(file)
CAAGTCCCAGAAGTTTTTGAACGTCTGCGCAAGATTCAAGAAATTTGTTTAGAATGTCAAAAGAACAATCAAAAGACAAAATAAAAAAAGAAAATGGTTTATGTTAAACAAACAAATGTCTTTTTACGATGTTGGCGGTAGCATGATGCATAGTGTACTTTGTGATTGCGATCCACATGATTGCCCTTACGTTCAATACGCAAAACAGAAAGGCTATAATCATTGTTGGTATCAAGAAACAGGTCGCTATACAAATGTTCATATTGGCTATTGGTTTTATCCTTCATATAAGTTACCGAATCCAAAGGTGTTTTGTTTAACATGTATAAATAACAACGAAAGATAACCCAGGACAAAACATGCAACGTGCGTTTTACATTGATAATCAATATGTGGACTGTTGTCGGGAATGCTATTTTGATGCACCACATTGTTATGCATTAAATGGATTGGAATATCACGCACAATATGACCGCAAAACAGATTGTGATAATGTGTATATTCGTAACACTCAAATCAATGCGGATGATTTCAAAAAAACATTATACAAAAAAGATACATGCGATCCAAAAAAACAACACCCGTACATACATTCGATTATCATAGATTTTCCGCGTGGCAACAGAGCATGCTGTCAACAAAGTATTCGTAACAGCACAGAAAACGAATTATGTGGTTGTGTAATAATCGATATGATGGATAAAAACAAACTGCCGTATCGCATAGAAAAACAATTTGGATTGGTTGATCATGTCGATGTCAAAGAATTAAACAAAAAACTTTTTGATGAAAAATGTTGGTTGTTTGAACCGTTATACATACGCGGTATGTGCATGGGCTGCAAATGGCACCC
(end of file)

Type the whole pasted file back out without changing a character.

CAAGTCCCAGAAGTTTTTGAACGTCTGCGCAAGATTCAAGAAATTTGTTTAGAATGTCAAAAGAACAATCAAAAGACAAAATAAAAAAAGAAAATGGTTTATGTTAAACAAACAAATGTCTTTTTACGATGTTGGCGGTAGCATGATGCATAGTGTACTTTGTGATTGCGATCCACATGATTGCCCTTACGTTCAATACGCAAAACAGAAAGGCTATAATCATTGTTGGTATCAAGAAACAGGTCGCTATACAAATGTTCATATTGGCTATTGGTTTTATCCTTCATATAAGTTACCGAATCCAAAGGTGTTTTGTTTAACATGTATAAATAACAACGAAAGATAACCCAGGACAAAACATGCAACGTGCGTTTTACATTGATAATCAATATGTGGACTGTTGTCGGGAATGCTATTTTGATGCACCACATTGTTATGCATTAAATGGATTGGAATATCACGCACAATATGACCGCAAAACAGATTGTGATAATGTGTATATTCGTAACACTCAAATCAATGCGGATGATTTCAAAAAAACATTATACAAAAAAGATACATGCGATCCAAAAAAACAACACCCGTACATACATTCGATTATCATAGATTTTCCGCGTGGCAACAGAGCATGCTGTCAACAAAGTATTCGTAACAGCACAGAAAACGAATTATGTGGTTGTGTAATAATCGATATGATGGATAAAAACAAACTGCCGTATCGCATAGAAAAACAATTTGGATTGGTTGATCATGTCGATGTCAAAGAATTAAACAAAAAACTTTTTGATGAAAAATGTTGGTTGTTTGAACCGTTATACATACGCGGTATGTGCATGGGCTGCAAATGGCACCC